Pond water here is still ‘untouchable’

July 18, 2015 12:00 am | Updated 05:47 am IST - Kuruvanka (Hassan district):

Dalits are not allowed to touch water in the Kuruvanka village pond in Channarayapatna taluk.— Photo: Prakash Hassan

Dalits are not allowed to touch water in the Kuruvanka village pond in Channarayapatna taluk.— Photo: Prakash Hassan

People residing in Dalit colony in Kuruvanka village in Channarayapatna taluk are not allowed to touch water in the village pond. This has been the practice from time immemorial. If they want water, they have to request someone from the ‘upper’ castes in the village to pour water in their pots.

When this reporter visited the village on Friday, an elderly woman from the colony was seen requesting girls from ‘upper’ castes to help her get water. “This has been the practice for many years,” said another village resident, matter-of-factly.

In the village, which is about 10 km from Channarayapatna town, there are about 200 houses, including those of 20 Dalit families. The Dalits are neither allowed inside the Mahdavaraya temple, which belongs to the Muzrai Department, in the village nor allowed to take water from the pond. Many Dalit organisations have raised this issue, but there has been little change.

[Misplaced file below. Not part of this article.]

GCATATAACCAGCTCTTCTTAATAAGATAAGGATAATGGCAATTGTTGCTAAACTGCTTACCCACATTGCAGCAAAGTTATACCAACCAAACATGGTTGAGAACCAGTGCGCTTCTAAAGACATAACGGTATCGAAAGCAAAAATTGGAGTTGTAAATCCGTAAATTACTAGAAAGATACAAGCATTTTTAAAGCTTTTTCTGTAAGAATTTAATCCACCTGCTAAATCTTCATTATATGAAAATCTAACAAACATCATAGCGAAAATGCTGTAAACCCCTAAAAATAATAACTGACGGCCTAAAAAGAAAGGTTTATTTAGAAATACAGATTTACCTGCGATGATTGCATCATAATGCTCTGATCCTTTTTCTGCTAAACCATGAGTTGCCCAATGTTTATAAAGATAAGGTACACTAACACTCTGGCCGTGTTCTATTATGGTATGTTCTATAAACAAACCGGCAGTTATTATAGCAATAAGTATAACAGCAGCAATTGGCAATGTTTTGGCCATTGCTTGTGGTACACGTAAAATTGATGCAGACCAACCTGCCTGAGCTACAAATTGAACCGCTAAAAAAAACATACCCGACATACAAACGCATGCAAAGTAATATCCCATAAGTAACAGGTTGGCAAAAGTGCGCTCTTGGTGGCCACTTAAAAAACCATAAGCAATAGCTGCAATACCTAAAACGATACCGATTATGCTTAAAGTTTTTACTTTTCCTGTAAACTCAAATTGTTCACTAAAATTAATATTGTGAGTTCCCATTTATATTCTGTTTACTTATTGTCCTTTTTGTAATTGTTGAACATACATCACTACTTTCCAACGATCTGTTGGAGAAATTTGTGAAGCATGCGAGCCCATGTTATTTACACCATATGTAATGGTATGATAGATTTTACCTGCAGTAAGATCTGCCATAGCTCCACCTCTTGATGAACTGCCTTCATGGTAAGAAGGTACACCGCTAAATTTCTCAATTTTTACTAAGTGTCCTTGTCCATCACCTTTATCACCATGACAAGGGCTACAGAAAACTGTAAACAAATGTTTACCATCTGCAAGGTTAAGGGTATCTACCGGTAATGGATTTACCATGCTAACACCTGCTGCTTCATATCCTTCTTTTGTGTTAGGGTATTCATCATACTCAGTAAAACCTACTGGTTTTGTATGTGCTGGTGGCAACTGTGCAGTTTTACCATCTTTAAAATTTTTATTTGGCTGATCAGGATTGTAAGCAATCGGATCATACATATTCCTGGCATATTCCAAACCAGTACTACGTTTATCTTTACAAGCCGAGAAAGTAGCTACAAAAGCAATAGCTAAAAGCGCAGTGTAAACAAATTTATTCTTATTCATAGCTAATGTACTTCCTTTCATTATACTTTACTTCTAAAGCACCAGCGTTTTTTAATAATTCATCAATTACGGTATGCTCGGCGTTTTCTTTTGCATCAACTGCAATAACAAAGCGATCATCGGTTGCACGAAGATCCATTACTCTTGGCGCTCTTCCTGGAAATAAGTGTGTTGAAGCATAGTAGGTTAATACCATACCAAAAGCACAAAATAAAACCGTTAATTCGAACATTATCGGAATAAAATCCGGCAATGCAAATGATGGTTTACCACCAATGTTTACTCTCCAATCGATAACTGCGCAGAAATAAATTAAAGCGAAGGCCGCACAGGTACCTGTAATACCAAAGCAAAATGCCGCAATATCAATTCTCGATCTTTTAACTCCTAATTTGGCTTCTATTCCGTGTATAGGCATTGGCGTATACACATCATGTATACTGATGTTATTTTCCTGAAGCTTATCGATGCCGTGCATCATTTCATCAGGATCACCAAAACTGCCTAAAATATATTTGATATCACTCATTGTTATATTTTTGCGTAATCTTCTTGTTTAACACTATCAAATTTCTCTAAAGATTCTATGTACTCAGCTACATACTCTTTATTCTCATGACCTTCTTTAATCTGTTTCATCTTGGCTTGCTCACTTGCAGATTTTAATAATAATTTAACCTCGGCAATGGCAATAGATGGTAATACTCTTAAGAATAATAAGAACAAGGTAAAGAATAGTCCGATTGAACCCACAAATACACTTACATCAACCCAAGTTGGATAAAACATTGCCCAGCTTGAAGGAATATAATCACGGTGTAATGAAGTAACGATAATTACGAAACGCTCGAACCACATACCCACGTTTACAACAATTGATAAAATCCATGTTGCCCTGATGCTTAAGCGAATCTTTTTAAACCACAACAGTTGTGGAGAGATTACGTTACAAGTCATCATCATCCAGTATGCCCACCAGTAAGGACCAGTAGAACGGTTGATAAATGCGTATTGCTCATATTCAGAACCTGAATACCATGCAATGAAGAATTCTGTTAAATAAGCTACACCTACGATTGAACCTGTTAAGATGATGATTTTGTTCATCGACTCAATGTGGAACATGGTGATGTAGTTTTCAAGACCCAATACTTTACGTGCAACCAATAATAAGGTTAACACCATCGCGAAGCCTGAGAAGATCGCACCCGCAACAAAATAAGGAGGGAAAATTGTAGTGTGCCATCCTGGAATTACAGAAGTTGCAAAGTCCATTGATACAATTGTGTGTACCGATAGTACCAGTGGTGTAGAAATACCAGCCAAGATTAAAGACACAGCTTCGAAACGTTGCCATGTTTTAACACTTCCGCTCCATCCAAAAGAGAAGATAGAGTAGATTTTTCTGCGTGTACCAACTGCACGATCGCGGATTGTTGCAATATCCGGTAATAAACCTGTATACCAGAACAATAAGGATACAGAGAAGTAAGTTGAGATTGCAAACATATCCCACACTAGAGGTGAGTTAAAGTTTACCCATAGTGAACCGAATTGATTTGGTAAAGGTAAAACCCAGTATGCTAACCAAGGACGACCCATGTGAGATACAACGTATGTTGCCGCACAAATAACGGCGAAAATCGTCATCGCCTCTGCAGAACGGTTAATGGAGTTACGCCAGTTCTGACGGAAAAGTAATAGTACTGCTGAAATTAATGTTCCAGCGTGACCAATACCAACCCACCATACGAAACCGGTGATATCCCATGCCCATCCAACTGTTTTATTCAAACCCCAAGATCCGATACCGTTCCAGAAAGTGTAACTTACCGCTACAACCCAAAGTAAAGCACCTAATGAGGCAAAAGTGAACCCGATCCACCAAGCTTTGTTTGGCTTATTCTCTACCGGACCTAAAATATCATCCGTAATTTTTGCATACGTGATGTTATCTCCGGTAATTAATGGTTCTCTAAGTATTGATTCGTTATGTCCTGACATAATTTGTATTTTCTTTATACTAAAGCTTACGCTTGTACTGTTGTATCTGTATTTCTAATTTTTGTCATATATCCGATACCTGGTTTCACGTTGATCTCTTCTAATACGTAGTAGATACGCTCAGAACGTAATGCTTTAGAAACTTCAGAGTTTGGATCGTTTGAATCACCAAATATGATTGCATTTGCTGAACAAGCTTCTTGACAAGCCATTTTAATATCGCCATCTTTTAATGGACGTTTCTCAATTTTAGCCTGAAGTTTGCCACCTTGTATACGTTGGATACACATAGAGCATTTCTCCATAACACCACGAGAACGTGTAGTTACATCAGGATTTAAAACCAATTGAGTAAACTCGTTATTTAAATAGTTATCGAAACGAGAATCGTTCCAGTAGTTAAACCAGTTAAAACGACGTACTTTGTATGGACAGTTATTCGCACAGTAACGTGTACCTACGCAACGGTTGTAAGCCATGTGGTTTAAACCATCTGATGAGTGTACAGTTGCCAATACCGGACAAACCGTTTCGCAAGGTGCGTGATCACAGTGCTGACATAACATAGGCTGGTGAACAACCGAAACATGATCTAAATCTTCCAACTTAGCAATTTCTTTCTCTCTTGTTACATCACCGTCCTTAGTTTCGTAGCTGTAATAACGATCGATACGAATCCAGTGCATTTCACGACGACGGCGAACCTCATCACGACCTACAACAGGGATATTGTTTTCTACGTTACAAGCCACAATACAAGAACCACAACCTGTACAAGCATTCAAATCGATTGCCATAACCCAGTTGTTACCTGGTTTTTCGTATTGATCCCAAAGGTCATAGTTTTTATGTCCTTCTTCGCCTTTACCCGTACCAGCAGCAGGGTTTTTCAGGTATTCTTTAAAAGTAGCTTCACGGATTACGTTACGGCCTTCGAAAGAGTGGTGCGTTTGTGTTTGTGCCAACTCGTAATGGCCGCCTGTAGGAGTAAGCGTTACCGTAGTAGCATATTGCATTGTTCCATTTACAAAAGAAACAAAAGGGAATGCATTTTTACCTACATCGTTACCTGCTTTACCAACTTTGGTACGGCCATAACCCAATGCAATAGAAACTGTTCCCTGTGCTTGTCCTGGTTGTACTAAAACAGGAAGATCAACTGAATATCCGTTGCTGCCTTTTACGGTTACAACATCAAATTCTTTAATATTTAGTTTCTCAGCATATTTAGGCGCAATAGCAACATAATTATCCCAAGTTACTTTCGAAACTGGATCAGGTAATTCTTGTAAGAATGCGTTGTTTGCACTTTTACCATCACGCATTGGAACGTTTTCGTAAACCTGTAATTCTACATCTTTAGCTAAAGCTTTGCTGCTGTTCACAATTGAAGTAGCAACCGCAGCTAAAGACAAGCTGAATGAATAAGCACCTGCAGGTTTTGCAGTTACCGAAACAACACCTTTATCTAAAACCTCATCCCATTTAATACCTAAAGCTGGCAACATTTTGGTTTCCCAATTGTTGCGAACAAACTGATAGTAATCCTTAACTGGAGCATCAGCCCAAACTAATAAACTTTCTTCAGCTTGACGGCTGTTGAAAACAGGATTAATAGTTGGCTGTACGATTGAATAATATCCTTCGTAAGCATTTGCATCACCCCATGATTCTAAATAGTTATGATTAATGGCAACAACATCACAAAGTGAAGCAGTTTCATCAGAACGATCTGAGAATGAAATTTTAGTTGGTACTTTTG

“Here the system continues even today,” lamented Manju Dandora, an activist. “Recently in a meeting on atrocities on Dalits, convened by police officers, I raised this issue and demanded measures to put an end to the discrimination. I wish the district administration takes the matter seriously,” he said.

Top News Today

Sign in to unlock member-only benefits!
  • Access 10 free stories every month
  • Save stories to read later
  • Access to comment on every story
  • Sign-up/manage your newsletter subscriptions with a single click
  • Get notified by email for early access to discounts & offers on our products
Sign in

Comments

Comments have to be in English, and in full sentences. They cannot be abusive or personal. Please abide by our community guidelines for posting your comments.

We have migrated to a new commenting platform. If you are already a registered user of The Hindu and logged in, you may continue to engage with our articles. If you do not have an account please register and login to post comments. Users can access their older comments by logging into their accounts on Vuukle.